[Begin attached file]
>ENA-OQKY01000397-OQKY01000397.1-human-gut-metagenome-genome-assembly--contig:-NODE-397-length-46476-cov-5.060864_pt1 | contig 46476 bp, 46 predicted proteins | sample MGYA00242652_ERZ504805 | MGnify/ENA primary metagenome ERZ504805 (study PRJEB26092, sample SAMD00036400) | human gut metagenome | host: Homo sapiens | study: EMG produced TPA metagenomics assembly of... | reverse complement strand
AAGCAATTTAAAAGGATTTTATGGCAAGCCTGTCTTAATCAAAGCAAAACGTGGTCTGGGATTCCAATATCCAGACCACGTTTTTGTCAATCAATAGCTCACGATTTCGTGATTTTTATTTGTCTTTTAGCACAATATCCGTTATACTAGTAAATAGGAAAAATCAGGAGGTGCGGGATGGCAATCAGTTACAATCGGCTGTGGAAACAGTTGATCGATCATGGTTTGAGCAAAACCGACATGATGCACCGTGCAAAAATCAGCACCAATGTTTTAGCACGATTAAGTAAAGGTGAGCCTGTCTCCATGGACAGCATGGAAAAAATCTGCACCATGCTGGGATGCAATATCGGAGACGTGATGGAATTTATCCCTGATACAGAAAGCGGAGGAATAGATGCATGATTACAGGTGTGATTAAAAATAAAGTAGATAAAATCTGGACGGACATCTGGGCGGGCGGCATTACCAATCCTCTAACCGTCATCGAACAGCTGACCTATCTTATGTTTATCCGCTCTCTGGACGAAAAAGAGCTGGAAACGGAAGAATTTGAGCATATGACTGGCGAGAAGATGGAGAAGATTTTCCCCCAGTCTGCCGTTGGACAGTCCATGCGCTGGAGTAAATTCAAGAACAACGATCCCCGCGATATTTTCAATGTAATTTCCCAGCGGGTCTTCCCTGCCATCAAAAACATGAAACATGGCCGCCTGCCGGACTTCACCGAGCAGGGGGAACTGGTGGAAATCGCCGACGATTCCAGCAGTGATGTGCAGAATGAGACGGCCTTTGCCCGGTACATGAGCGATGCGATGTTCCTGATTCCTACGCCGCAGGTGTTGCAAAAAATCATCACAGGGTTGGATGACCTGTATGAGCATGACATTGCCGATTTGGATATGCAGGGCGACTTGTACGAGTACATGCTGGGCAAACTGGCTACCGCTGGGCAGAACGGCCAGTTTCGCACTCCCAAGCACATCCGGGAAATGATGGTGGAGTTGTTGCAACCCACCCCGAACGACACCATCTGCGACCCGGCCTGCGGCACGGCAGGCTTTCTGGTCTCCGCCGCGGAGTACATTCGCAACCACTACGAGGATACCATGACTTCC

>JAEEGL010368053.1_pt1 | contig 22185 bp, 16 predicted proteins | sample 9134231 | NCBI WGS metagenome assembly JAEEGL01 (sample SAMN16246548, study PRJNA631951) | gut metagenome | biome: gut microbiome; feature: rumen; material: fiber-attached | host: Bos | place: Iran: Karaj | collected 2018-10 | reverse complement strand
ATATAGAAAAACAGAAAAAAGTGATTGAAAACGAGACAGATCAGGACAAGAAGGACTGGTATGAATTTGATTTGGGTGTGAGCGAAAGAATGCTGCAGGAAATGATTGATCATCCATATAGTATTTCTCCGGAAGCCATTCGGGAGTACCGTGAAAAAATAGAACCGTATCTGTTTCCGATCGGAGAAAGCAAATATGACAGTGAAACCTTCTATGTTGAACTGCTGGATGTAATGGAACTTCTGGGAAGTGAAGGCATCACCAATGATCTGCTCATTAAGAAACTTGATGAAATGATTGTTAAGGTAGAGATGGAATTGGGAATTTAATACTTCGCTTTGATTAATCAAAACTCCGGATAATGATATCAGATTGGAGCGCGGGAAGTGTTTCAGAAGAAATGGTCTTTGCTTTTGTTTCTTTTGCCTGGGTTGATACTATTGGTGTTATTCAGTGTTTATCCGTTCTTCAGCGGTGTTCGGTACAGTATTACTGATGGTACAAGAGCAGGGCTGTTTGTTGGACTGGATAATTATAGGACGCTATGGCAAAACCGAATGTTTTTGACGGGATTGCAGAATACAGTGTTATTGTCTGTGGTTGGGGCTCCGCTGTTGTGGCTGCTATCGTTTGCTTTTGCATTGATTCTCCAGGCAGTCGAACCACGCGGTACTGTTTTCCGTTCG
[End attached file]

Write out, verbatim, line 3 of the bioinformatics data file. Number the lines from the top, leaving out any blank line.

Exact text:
>JAEEGL010368053.1_pt1 | contig 22185 bp, 16 predicted proteins | sample 9134231 | NCBI WGS metagenome assembly JAEEGL01 (sample SAMN16246548, study PRJNA631951) | gut metagenome | biome: gut microbiome; feature: rumen; material: fiber-attached | host: Bos | place: Iran: Karaj | collected 2018-10 | reverse complement strand